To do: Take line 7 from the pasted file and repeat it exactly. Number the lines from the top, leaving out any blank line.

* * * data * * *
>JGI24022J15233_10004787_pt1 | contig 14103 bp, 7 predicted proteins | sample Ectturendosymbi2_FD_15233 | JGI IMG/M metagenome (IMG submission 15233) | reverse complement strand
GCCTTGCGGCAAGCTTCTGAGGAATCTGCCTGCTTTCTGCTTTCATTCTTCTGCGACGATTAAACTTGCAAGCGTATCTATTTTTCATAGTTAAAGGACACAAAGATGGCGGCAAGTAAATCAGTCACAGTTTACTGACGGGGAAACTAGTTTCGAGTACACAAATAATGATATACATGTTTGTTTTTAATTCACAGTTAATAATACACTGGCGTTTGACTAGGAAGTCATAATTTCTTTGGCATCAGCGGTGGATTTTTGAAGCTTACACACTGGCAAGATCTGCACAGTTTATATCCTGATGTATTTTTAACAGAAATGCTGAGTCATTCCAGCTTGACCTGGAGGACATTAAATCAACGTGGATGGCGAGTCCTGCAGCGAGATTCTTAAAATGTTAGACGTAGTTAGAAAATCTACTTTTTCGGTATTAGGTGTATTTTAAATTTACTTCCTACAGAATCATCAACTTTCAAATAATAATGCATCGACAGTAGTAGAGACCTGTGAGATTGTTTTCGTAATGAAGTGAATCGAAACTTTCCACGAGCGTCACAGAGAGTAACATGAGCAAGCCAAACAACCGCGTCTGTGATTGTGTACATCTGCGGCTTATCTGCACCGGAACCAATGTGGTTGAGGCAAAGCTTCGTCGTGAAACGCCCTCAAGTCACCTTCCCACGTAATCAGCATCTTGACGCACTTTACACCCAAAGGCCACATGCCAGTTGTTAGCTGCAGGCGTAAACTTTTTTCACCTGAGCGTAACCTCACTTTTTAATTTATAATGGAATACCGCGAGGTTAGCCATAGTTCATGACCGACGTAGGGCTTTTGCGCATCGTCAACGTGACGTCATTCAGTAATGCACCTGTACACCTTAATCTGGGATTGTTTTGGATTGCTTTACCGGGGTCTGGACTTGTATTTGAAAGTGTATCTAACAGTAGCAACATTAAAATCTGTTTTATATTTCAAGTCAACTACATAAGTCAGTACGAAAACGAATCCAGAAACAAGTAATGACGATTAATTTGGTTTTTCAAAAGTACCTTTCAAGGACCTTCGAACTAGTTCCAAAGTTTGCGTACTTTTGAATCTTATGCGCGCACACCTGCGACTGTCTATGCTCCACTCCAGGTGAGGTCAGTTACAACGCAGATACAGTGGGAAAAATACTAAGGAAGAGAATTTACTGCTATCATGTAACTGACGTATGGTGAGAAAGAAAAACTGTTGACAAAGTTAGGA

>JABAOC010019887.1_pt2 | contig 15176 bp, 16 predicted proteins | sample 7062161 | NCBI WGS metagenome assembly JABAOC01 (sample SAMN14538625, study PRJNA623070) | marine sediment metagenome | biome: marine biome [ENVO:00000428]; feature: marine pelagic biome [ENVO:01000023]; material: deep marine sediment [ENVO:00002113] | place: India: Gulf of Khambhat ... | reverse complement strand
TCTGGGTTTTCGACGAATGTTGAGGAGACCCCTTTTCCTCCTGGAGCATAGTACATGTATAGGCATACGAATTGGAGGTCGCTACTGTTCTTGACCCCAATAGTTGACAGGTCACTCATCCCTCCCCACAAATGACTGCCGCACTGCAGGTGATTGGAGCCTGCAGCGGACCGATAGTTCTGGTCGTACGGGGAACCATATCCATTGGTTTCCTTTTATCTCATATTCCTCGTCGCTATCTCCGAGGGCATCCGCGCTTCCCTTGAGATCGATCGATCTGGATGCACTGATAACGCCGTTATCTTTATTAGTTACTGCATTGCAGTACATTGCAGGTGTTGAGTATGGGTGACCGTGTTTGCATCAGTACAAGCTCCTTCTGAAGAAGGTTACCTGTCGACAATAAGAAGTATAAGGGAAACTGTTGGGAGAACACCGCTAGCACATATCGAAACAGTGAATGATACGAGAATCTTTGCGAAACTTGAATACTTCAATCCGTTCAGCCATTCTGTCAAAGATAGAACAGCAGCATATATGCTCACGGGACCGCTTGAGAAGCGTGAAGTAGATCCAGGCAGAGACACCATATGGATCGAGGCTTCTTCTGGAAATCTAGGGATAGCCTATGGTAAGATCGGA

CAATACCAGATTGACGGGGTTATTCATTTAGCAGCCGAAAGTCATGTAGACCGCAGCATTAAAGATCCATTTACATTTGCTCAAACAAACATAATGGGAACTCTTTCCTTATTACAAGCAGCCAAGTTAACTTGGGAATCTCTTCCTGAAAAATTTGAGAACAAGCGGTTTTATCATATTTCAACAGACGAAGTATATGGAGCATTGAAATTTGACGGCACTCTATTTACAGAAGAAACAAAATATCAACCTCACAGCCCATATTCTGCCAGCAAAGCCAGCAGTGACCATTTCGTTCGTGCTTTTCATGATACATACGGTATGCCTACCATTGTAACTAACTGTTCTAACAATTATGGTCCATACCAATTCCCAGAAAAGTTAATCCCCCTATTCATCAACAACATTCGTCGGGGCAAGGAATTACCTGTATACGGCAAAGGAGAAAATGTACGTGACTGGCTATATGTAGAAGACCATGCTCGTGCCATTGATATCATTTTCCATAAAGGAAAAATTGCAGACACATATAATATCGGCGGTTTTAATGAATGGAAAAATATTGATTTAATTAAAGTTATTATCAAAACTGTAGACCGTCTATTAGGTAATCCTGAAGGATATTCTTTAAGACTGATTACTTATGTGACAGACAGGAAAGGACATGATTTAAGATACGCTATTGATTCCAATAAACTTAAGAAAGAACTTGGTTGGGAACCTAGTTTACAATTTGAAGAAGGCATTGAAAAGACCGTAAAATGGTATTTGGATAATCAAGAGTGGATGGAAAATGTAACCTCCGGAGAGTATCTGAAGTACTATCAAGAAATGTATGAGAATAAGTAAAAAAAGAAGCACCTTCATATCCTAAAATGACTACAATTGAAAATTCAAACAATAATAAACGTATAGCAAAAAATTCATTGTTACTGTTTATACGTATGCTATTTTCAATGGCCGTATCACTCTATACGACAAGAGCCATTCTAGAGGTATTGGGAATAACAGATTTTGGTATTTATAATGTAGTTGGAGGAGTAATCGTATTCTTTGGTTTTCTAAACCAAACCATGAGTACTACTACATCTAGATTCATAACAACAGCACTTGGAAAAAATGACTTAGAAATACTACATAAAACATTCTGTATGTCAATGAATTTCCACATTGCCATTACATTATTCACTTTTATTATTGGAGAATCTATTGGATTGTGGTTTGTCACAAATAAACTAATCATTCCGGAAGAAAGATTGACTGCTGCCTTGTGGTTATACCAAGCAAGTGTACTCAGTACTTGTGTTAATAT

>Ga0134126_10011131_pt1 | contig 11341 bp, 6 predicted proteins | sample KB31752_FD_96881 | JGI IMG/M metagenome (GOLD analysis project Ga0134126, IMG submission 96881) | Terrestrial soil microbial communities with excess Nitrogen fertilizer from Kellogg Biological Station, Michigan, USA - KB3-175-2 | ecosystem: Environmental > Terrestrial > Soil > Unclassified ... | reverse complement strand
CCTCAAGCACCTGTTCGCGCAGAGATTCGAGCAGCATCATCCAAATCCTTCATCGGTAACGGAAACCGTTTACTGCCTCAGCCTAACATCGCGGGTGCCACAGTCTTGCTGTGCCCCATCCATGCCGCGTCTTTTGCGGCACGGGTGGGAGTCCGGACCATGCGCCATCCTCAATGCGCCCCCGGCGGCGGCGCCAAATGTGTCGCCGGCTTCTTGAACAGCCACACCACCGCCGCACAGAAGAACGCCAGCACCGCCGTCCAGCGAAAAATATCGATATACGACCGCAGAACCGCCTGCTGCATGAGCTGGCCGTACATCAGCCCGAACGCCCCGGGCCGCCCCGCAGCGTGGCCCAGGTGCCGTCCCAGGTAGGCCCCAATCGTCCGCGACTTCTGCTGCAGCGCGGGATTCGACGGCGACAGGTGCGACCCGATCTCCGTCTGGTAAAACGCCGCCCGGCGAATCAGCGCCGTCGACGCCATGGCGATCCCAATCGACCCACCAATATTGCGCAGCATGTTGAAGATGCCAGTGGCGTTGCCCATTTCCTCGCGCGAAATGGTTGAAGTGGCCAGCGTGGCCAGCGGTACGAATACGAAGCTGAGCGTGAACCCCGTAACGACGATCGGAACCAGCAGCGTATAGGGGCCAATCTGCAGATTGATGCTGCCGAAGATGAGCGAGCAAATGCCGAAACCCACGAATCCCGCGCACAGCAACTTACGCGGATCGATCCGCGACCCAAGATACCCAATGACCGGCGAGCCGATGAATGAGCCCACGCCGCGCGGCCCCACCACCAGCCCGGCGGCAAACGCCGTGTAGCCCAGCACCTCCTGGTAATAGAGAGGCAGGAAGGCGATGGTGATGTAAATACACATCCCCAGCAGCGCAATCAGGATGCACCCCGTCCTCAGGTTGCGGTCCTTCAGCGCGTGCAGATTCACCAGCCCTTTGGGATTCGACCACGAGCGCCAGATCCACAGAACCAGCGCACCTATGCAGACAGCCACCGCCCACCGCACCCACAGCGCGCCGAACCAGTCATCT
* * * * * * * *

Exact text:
CCTCAAGCACCTGTTCGCGCAGAGATTCGAGCAGCATCATCCAAATCCTTCATCGGTAACGGAAACCGTTTACTGCCTCAGCCTAACATCGCGGGTGCCACAGTCTTGCTGTGCCCCATCCATGCCGCGTCTTTTGCGGCACGGGTGGGAGTCCGGACCATGCGCCATCCTCAATGCGCCCCCGGCGGCGGCGCCAAATGTGTCGCCGGCTTCTTGAACAGCCACACCACCGCCGCACAGAAGAACGCCAGCACCGCCGTCCAGCGAAAAATATCGATATACGACCGCAGAACCGCCTGCTGCATGAGCTGGCCGTACATCAGCCCGAACGCCCCGGGCCGCCCCGCAGCGTGGCCCAGGTGCCGTCCCAGGTAGGCCCCAATCGTCCGCGACTTCTGCTGCAGCGCGGGATTCGACGGCGACAGGTGCGACCCGATCTCCGTCTGGTAAAACGCCGCCCGGCGAATCAGCGCCGTCGACGCCATGGCGATCCCAATCGACCCACCAATATTGCGCAGCATGTTGAAGATGCCAGTGGCGTTGCCCATTTCCTCGCGCGAAATGGTTGAAGTGGCCAGCGTGGCCAGCGGTACGAATACGAAGCTGAGCGTGAACCCCGTAACGACGATCGGAACCAGCAGCGTATAGGGGCCAATCTGCAGATTGATGCTGCCGAAGATGAGCGAGCAAATGCCGAAACCCACGAATCCCGCGCACAGCAACTTACGCGGATCGATCCGCGACCCAAGATACCCAATGACCGGCGAGCCGATGAATGAGCCCACGCCGCGCGGCCCCACCACCAGCCCGGCGGCAAACGCCGTGTAGCCCAGCACCTCCTGGTAATAGAGAGGCAGGAAGGCGATGGTGATGTAAATACACATCCCCAGCAGCGCAATCAGGATGCACCCCGTCCTCAGGTTGCGGTCCTTCAGCGCGTGCAGATTCACCAGCCCTTTGGGATTCGACCACGAGCGCCAGATCCACAGAACCAGCGCACCTATGCAGACAGCCACCGCCCACCGCACCCACAGCGCGCCGAACCAGTCATCT